Dear Tim Cook: This is why I'd rather buy a PC

Technically Incorrect: Apple's CEO wonders why anyone would buy a PC rather than, say, the new iPad Pro. Here are a couple of helpful suggestions.

Chris Matyszczyk
3 min read

Technically Incorrect offers a slightly twisted take on the tech that's taken over our lives.


Tim Cook would like you to dump all your MacBooks for the new iPad Pro.

Josh Miller/CNET

I've never been obsessed with being the first to get my hands on a new gadget.

It's fun to watch others mess around with them at the beginning and look both proud and lost.

Apple's a little like this too. It waits to see what others concoct and then, like Judge's Table on "Top Chef," it points out the imperfections.

I worry, therefore, that Tim Cook is trying to stop me from buying a new MacBook Air.

In an interview with the Telegraph on Tuesday, Apple's CEO mused from on high: "I think if you're looking at a PC, why would you buy a PC anymore? No really, why would you buy one?"

These comments were, of course, blindingly coincidental with the news that the Cupertino, California, tech giant's new iPad Pro is available for orders on Wednesday. Tablet sales overall have dwindled. iPad sales fell 20 percent last quarter when compared to the previous year. That was the seventh consecutive quarter that iPad sales haven't quite met analysts' estimates.

With the new 12.9-inch tablet, and the keyboard and stylus (each sold separately, of course), you can be Shakespeare and Picasso all in one Starbucks sitting. Which is something I've always wanted to be.

However, I'm going to buy another MacBook Air and defy Cook's pooh-poohing.

The Air is lovely because it's light and it's just one piece. I don't have to think about anything other than it and the occasionally frayed charging cable.

With the iPad Pro, I have to roll the keyboard out. That's an effort don't you know? Then there's the stylus. Where do I put it when I'm not using it?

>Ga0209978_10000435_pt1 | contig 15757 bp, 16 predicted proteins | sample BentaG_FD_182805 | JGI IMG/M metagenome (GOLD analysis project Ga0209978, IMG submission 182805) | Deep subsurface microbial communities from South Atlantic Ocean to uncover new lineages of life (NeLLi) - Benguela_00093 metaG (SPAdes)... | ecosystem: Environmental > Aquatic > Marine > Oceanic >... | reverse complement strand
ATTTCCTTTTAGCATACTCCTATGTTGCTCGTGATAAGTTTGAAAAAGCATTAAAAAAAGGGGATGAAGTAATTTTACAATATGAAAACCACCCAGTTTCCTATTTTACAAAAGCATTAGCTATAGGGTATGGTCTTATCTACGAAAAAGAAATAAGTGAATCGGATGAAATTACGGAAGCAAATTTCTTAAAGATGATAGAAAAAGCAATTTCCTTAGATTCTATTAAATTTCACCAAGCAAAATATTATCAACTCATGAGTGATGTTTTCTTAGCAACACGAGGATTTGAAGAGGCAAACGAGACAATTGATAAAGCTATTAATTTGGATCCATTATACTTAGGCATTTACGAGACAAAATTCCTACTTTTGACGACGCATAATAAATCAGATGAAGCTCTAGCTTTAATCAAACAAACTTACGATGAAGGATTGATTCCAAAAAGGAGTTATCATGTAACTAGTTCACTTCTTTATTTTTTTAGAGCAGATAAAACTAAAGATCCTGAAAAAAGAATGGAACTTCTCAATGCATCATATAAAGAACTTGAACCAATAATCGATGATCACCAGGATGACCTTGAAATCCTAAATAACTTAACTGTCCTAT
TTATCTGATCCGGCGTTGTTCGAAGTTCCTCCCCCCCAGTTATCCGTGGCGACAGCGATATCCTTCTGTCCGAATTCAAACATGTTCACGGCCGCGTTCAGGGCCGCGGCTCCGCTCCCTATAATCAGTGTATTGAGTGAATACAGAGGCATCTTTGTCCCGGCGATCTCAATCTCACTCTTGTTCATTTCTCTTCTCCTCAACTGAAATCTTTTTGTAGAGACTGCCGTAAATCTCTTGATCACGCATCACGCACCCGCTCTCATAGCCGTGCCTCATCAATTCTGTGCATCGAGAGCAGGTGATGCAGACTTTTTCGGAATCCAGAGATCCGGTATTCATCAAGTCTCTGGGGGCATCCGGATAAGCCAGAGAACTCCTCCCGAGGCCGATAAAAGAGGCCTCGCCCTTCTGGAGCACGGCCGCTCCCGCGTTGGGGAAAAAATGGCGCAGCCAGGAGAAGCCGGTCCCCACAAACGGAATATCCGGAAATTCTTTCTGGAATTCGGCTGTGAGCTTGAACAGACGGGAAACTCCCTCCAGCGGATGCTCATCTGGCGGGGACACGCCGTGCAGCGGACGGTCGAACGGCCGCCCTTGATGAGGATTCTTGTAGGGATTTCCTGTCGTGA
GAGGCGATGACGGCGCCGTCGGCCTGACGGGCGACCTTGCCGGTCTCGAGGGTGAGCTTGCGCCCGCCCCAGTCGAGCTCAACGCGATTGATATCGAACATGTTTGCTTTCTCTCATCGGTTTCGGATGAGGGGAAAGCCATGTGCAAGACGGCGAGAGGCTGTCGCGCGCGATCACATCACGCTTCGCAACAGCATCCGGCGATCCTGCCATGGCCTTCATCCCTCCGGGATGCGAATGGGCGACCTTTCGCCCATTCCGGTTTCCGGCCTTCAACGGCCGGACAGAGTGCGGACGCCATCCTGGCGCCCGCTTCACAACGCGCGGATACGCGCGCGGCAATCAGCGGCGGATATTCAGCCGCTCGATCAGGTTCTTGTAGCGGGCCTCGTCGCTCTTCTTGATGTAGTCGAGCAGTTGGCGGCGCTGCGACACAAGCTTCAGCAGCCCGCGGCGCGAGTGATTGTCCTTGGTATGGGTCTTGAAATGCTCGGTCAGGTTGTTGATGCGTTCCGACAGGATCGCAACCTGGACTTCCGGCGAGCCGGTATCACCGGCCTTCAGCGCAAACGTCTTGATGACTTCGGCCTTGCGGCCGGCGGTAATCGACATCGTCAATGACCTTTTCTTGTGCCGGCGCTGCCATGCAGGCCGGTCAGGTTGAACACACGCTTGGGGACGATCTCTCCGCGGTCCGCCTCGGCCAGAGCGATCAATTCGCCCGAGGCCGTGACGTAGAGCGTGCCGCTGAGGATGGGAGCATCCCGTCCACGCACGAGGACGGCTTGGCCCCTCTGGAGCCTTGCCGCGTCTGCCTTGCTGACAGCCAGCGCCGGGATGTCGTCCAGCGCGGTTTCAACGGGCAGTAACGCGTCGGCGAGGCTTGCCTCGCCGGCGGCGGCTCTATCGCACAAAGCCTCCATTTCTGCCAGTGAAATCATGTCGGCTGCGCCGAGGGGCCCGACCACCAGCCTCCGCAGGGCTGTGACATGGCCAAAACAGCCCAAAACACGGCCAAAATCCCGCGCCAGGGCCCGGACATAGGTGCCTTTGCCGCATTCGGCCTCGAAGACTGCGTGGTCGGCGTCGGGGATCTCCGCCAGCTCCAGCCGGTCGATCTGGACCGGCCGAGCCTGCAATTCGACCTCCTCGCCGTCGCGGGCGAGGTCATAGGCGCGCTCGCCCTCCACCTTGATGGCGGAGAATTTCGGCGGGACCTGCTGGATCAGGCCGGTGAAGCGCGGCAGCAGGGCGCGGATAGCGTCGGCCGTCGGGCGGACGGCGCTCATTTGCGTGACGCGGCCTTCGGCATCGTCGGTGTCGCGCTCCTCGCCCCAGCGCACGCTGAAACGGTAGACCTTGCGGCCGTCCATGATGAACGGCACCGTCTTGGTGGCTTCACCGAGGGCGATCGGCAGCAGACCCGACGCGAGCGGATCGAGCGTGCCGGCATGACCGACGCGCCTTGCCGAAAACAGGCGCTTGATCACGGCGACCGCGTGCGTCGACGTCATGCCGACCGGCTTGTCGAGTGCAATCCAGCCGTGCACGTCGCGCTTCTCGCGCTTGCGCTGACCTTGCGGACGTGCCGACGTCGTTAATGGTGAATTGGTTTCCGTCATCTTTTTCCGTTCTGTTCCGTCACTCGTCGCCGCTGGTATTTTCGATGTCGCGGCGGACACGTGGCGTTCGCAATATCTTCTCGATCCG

Here's another thing: I like to write in strange positions. I often write with the laptop on my lap.

I know I shouldn't, but sometimes I lie down and can angle my Air's screen as I dangle my feet off the end of the sofa and muse existentially. With the iPad Pro, there's only one angle for the kickstand. That means using it to write as I do, quite literally, would be a pain in the neck.

I have a feeling, too, that Apple isn't entirely so sure who should dump the MacBook and buy the iPad Pro.

Eddy Cue, Apple's senior vice president of Internet software and services, appeared on CNN on Monday and professed his love for the new big tablety thing. "I consume a lot more than I create," he said. So this isn't for budding Picassists? This is just, in fact, a really big iPad?

His words contrast with Cook's. "The iPad Pro is a replacement for a notebook or a desktop for many, many people," Cook told the Telegraph. "They will start using it and conclude they no longer need to use anything else, other than their phones."

Apple didn't immediately respond to a request for comment.

You see, perhaps, my confusion. I don't want to be thinking about lots of different elements when I travel and work. I don't want to be thinking about gadgets at all. I want to have one little thing with me, open it and begin to write.

It might sound quaint, but it's really rather simple. I thought Apple was always about simple.